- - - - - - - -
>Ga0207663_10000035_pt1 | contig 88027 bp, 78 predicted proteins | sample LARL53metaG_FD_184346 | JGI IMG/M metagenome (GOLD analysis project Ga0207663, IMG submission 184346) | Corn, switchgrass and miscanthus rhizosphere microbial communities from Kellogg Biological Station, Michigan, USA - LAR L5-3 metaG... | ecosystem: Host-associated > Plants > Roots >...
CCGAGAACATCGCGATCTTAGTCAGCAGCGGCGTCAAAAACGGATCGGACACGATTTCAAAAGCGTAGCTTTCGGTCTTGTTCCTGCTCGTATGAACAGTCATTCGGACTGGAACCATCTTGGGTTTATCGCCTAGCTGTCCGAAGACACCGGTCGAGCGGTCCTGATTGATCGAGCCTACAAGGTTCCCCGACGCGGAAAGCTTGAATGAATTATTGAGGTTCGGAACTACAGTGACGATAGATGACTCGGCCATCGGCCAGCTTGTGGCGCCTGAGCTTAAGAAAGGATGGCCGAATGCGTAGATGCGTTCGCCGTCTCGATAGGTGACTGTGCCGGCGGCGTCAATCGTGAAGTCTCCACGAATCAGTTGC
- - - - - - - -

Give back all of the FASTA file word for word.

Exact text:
>Ga0207663_10000035_pt1 | contig 88027 bp, 78 predicted proteins | sample LARL53metaG_FD_184346 | JGI IMG/M metagenome (GOLD analysis project Ga0207663, IMG submission 184346) | Corn, switchgrass and miscanthus rhizosphere microbial communities from Kellogg Biological Station, Michigan, USA - LAR L5-3 metaG... | ecosystem: Host-associated > Plants > Roots >...
CCGAGAACATCGCGATCTTAGTCAGCAGCGGCGTCAAAAACGGATCGGACACGATTTCAAAAGCGTAGCTTTCGGTCTTGTTCCTGCTCGTATGAACAGTCATTCGGACTGGAACCATCTTGGGTTTATCGCCTAGCTGTCCGAAGACACCGGTCGAGCGGTCCTGATTGATCGAGCCTACAAGGTTCCCCGACGCGGAAAGCTTGAATGAATTATTGAGGTTCGGAACTACAGTGACGATAGATGACTCGGCCATCGGCCAGCTTGTGGCGCCTGAGCTTAAGAAAGGATGGCCGAATGCGTAGATGCGTTCGCCGTCTCGATAGGTGACTGTGCCGGCGGCGTCAATCGTGAAGTCTCCACGAATCAGTTGC